“These laws are applicable to any system that is made of elementary articles, including any physical and biological system, human being and human society.

    First Law – Law of Indeterminacy

    For a closed system, the outcome of any future event in the system is indeterministic. The quantum uncertainty of the future is the fundamental property of nature and cannot be overcome by any means.

    Second Law – Law of Predicting the Future

    For a closed system, any future event in the system can be and can only be predicted precisely to the extent of a joint probability distribution among all possible outcomes. The joint probability distribution function exists and is uniquely given by quantum mechanics.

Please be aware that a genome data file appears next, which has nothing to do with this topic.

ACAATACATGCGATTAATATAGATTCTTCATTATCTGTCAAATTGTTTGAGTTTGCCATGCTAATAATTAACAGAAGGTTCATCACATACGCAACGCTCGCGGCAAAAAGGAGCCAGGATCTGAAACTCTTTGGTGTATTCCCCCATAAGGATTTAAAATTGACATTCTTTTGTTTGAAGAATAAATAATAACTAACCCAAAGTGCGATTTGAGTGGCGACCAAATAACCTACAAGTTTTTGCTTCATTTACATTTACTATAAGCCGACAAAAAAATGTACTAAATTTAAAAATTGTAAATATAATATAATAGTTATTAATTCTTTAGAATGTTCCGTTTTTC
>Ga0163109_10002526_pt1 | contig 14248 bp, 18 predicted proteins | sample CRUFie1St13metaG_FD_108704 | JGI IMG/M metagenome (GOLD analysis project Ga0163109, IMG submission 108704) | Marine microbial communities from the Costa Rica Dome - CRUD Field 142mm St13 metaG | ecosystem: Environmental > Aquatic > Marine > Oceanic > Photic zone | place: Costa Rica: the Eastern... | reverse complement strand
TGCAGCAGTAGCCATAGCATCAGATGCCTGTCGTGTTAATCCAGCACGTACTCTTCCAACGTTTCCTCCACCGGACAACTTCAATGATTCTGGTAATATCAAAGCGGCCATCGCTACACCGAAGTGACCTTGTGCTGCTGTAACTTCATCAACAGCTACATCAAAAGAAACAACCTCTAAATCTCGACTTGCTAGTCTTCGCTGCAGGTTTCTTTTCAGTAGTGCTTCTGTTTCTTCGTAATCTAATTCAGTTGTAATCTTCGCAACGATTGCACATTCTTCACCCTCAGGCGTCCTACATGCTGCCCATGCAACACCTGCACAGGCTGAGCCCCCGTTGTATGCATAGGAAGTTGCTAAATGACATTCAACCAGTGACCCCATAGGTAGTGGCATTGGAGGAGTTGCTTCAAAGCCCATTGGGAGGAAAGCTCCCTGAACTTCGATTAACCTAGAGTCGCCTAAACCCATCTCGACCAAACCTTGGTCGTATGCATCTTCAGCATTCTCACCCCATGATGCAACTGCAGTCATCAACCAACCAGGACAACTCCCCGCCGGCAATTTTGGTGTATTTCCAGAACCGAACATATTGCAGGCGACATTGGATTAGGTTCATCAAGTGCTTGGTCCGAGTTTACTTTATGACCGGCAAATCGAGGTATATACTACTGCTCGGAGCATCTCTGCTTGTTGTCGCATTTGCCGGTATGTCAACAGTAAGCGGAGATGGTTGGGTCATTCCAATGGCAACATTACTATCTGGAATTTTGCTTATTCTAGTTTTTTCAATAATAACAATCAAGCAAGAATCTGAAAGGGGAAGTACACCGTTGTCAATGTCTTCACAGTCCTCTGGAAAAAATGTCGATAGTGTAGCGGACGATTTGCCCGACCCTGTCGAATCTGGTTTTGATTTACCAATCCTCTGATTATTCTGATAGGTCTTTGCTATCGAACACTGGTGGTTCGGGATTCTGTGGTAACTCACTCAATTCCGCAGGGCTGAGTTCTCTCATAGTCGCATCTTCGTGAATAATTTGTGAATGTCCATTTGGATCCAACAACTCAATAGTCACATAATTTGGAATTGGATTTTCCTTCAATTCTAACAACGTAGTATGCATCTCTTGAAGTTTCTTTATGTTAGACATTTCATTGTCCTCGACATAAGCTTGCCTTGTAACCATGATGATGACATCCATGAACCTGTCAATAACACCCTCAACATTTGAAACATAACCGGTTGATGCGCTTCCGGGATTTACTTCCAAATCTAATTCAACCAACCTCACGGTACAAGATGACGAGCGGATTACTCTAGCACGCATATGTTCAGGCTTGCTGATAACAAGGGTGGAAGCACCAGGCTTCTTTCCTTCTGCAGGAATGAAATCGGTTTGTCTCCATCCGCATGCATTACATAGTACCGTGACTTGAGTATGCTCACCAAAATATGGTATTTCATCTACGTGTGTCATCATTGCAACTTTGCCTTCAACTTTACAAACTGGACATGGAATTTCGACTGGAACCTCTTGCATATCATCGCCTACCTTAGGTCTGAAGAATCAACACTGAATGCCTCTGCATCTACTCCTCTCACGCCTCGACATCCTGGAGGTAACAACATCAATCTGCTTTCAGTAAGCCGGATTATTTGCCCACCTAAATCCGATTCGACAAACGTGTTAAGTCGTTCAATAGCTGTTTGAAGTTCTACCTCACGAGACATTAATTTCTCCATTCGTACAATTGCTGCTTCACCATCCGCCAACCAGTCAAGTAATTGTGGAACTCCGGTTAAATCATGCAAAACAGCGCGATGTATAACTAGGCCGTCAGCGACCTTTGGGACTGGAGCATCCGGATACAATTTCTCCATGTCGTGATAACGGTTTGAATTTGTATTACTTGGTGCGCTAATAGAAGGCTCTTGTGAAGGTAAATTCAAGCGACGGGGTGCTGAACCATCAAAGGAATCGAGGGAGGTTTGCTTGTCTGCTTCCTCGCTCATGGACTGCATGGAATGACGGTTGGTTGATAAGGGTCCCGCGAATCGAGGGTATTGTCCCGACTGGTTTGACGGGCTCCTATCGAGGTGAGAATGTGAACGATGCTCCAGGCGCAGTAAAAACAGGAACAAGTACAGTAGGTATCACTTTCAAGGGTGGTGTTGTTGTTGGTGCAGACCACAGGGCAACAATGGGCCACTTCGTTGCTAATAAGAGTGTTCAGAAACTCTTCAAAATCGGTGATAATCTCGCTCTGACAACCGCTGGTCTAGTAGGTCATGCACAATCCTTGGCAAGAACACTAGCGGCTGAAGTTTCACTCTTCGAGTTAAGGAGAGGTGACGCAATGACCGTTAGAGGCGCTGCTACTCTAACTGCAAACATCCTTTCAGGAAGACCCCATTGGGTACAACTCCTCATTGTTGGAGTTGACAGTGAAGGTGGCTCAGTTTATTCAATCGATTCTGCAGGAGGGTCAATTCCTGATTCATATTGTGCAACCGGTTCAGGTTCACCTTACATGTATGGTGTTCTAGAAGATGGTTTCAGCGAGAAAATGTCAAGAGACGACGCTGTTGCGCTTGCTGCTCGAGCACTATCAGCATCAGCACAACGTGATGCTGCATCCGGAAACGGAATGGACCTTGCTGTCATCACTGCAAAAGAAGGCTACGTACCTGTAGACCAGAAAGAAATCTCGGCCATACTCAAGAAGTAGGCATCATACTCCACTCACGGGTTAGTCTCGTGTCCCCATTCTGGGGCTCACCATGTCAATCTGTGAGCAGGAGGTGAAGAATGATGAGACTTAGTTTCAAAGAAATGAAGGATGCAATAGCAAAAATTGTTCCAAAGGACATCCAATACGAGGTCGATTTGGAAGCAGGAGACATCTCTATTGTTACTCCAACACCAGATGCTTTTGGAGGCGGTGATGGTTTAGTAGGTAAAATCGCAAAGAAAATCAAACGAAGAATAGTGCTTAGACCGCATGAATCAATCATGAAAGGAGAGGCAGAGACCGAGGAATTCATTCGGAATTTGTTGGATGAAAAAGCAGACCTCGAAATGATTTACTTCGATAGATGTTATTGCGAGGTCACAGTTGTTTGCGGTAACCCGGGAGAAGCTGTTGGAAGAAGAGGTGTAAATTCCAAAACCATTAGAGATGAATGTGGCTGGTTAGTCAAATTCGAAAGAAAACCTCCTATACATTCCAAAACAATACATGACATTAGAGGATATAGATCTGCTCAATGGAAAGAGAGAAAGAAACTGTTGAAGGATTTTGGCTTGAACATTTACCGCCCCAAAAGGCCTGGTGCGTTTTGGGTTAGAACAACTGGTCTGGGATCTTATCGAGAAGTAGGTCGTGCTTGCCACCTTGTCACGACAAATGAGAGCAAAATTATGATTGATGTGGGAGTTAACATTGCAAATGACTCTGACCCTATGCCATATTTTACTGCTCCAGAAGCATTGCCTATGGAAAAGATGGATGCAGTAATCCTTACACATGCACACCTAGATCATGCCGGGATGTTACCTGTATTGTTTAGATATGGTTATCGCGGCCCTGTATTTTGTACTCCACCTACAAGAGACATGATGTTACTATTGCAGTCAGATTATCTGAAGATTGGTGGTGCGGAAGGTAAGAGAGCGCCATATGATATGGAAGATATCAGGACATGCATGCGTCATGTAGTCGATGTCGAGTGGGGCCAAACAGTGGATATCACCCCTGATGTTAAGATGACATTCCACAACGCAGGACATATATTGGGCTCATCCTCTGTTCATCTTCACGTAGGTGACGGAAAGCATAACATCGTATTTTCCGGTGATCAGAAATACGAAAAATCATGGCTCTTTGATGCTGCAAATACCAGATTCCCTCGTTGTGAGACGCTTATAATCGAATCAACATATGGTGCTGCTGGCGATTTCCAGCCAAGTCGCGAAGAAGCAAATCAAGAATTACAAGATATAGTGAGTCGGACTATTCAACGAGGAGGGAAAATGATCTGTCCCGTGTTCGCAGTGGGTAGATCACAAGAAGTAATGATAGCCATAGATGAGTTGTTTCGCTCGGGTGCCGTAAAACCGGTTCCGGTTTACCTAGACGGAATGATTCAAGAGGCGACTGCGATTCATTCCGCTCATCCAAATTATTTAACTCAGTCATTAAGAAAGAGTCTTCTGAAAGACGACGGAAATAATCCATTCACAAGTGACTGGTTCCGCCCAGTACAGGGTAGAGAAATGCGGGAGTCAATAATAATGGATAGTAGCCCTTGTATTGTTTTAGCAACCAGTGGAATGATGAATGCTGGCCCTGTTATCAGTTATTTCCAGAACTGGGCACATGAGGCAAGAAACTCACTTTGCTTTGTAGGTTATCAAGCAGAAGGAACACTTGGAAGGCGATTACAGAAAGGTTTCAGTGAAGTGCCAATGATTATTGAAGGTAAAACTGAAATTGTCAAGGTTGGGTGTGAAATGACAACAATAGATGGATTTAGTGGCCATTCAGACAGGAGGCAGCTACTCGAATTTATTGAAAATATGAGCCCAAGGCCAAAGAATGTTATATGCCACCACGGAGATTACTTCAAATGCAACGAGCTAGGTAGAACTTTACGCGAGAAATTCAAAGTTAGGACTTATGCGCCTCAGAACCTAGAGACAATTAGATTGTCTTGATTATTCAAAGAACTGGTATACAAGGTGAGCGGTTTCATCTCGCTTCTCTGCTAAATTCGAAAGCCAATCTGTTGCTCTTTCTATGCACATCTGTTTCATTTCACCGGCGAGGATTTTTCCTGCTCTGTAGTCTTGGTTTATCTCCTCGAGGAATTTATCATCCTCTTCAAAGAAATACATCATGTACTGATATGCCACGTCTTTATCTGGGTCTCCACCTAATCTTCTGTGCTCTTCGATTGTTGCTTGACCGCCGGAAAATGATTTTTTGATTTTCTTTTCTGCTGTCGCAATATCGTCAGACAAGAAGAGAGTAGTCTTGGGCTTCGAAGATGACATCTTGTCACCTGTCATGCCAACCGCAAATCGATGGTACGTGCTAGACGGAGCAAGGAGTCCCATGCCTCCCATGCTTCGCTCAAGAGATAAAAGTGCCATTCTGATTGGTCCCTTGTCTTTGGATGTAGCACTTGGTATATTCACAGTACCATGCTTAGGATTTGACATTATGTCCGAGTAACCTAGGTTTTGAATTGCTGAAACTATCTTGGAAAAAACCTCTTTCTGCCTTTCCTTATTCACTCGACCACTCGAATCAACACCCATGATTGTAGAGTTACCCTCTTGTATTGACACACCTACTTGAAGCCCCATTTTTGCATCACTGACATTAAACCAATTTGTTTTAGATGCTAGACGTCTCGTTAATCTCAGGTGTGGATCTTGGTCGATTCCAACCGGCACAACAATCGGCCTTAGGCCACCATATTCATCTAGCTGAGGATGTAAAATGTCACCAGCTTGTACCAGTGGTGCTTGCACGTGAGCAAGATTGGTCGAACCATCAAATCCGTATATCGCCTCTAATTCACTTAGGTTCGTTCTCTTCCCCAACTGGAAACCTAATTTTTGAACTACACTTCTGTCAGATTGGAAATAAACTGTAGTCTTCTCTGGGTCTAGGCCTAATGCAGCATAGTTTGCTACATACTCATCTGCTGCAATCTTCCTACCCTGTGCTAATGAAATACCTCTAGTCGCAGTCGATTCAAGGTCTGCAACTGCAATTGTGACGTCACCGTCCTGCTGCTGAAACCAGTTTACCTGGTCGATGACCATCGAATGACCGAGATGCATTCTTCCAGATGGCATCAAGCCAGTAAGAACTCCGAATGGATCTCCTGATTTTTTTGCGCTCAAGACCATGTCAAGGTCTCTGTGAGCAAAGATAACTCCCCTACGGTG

Third Law – Law of Choice

    Actions, which are constrained by fundamental laws of physics, can be taken between time 0 and time T to modify the joint probability distribution function of time T of a closed system.

    Fourth Law – Law of Information

    The complete historic information of any closed system cannot be recreated based on today’s complete information. At any time-step, new information is created and some historic information is lost permanently.

    Fifth Law – Law of Equilibrium

    For a system under certain constraints, quantum uncertainties in the system will eventually push the system toward equilibrium states.” – James J. Wayne.

    Wayne expands on his Law of Indeterminacy as follows;